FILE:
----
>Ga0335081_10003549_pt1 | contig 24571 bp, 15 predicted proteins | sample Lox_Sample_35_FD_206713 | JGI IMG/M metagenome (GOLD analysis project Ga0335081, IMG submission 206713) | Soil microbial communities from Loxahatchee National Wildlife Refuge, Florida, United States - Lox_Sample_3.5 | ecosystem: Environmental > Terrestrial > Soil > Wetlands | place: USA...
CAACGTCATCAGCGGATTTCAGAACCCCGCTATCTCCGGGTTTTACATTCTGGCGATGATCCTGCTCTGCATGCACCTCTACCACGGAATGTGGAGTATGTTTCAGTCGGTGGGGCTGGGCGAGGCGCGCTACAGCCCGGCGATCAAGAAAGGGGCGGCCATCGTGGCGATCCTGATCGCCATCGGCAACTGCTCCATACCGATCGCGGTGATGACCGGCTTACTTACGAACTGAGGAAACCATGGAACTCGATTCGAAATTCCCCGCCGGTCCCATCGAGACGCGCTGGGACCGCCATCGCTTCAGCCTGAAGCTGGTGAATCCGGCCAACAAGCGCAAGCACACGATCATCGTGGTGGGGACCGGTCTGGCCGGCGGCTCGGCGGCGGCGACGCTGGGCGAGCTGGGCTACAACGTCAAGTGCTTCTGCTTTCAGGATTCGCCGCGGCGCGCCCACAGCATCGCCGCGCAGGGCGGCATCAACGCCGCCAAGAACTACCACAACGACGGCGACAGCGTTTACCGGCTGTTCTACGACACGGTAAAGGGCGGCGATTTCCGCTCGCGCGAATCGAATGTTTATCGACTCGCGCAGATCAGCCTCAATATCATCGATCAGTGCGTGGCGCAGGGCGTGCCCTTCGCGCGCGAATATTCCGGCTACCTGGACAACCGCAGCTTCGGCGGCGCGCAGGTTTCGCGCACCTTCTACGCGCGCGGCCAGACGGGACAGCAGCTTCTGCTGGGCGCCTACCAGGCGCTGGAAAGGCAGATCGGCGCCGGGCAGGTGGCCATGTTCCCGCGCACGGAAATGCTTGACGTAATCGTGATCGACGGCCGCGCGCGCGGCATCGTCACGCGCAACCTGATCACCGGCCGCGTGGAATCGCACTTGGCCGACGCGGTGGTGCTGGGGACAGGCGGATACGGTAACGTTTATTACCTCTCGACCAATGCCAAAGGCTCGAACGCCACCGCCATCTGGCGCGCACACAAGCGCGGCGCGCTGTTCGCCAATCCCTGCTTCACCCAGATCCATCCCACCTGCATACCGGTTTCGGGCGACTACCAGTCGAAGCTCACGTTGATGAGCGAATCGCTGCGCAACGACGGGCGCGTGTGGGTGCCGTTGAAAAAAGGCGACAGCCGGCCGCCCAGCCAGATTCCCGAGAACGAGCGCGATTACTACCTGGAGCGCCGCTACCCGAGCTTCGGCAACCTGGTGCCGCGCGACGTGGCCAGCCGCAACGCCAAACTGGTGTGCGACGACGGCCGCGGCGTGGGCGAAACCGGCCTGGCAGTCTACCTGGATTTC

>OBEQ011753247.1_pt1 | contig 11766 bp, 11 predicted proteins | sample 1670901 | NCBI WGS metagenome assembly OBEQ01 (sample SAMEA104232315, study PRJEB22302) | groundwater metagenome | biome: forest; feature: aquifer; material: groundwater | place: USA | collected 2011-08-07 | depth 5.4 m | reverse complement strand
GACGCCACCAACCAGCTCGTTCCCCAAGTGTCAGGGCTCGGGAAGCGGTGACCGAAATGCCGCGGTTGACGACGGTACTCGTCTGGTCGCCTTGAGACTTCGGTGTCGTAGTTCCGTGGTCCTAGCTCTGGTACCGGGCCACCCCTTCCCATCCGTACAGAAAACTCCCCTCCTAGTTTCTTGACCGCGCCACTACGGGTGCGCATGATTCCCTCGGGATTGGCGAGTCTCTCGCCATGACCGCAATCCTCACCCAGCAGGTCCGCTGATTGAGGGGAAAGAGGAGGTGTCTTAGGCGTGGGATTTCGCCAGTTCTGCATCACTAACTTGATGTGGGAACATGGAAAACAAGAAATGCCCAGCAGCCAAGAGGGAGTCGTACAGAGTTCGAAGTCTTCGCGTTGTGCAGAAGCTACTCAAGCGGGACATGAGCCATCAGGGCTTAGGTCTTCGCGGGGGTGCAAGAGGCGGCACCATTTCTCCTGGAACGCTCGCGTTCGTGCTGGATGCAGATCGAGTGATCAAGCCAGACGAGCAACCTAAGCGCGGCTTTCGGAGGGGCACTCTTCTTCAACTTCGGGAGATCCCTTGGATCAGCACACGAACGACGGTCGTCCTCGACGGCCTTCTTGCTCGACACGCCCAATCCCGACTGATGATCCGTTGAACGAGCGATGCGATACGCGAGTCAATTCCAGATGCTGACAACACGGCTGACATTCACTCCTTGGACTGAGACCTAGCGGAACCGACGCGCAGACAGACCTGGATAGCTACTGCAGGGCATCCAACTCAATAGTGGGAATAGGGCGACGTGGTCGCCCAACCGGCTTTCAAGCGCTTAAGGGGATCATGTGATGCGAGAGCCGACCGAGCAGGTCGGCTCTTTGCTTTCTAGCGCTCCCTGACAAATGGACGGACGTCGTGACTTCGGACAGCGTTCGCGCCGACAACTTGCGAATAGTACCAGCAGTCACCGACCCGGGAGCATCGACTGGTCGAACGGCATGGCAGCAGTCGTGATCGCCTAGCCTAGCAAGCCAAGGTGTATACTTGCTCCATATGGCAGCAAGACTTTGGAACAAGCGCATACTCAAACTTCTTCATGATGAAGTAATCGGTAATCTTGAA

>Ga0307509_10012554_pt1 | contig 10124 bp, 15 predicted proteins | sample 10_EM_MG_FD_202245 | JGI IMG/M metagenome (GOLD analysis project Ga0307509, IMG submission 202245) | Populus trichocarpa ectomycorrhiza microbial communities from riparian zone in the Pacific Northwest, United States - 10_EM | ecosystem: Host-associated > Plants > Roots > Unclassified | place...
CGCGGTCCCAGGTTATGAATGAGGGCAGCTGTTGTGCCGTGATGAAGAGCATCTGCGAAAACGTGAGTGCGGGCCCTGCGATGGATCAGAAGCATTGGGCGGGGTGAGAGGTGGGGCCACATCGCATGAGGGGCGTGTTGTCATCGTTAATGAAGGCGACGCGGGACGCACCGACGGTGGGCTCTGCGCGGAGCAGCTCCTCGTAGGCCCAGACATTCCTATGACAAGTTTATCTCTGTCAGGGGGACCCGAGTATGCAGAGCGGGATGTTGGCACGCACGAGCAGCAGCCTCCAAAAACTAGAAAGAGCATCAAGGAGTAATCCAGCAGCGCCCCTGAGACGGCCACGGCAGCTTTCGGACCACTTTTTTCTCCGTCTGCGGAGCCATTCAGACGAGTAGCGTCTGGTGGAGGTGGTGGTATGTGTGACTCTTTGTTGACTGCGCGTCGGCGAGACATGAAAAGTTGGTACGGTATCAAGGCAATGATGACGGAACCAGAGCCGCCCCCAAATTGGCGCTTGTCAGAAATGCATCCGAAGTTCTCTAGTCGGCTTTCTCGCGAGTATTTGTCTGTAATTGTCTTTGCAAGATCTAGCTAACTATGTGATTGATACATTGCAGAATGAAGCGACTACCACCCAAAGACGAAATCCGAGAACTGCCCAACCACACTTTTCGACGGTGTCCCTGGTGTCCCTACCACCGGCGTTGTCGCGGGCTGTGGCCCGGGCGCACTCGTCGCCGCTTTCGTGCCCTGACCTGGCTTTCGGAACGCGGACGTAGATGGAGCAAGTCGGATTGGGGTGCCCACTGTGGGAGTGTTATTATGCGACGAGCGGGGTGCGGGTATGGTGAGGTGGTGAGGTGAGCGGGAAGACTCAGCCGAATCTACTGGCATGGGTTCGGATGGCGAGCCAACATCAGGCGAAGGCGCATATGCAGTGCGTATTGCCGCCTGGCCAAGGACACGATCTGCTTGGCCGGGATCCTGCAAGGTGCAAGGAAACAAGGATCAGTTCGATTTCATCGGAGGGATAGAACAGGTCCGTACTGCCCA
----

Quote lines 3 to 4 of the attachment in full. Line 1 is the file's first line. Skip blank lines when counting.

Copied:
>OBEQ011753247.1_pt1 | contig 11766 bp, 11 predicted proteins | sample 1670901 | NCBI WGS metagenome assembly OBEQ01 (sample SAMEA104232315, study PRJEB22302) | groundwater metagenome | biome: forest; feature: aquifer; material: groundwater | place: USA | collected 2011-08-07 | depth 5.4 m | reverse complement strand
GACGCCACCAACCAGCTCGTTCCCCAAGTGTCAGGGCTCGGGAAGCGGTGACCGAAATGCCGCGGTTGACGACGGTACTCGTCTGGTCGCCTTGAGACTTCGGTGTCGTAGTTCCGTGGTCCTAGCTCTGGTACCGGGCCACCCCTTCCCATCCGTACAGAAAACTCCCCTCCTAGTTTCTTGACCGCGCCACTACGGGTGCGCATGATTCCCTCGGGATTGGCGAGTCTCTCGCCATGACCGCAATCCTCACCCAGCAGGTCCGCTGATTGAGGGGAAAGAGGAGGTGTCTTAGGCGTGGGATTTCGCCAGTTCTGCATCACTAACTTGATGTGGGAACATGGAAAACAAGAAATGCCCAGCAGCCAAGAGGGAGTCGTACAGAGTTCGAAGTCTTCGCGTTGTGCAGAAGCTACTCAAGCGGGACATGAGCCATCAGGGCTTAGGTCTTCGCGGGGGTGCAAGAGGCGGCACCATTTCTCCTGGAACGCTCGCGTTCGTGCTGGATGCAGATCGAGTGATCAAGCCAGACGAGCAACCTAAGCGCGGCTTTCGGAGGGGCACTCTTCTTCAACTTCGGGAGATCCCTTGGATCAGCACACGAACGACGGTCGTCCTCGACGGCCTTCTTGCTCGACACGCCCAATCCCGACTGATGATCCGTTGAACGAGCGATGCGATACGCGAGTCAATTCCAGATGCTGACAACACGGCTGACATTCACTCCTTGGACTGAGACCTAGCGGAACCGACGCGCAGACAGACCTGGATAGCTACTGCAGGGCATCCAACTCAATAGTGGGAATAGGGCGACGTGGTCGCCCAACCGGCTTTCAAGCGCTTAAGGGGATCATGTGATGCGAGAGCCGACCGAGCAGGTCGGCTCTTTGCTTTCTAGCGCTCCCTGACAAATGGACGGACGTCGTGACTTCGGACAGCGTTCGCGCCGACAACTTGCGAATAGTACCAGCAGTCACCGACCCGGGAGCATCGACTGGTCGAACGGCATGGCAGCAGTCGTGATCGCCTAGCCTAGCAAGCCAAGGTGTATACTTGCTCCATATGGCAGCAAGACTTTGGAACAAGCGCATACTCAAACTTCTTCATGATGAAGTAATCGGTAATCTTGAA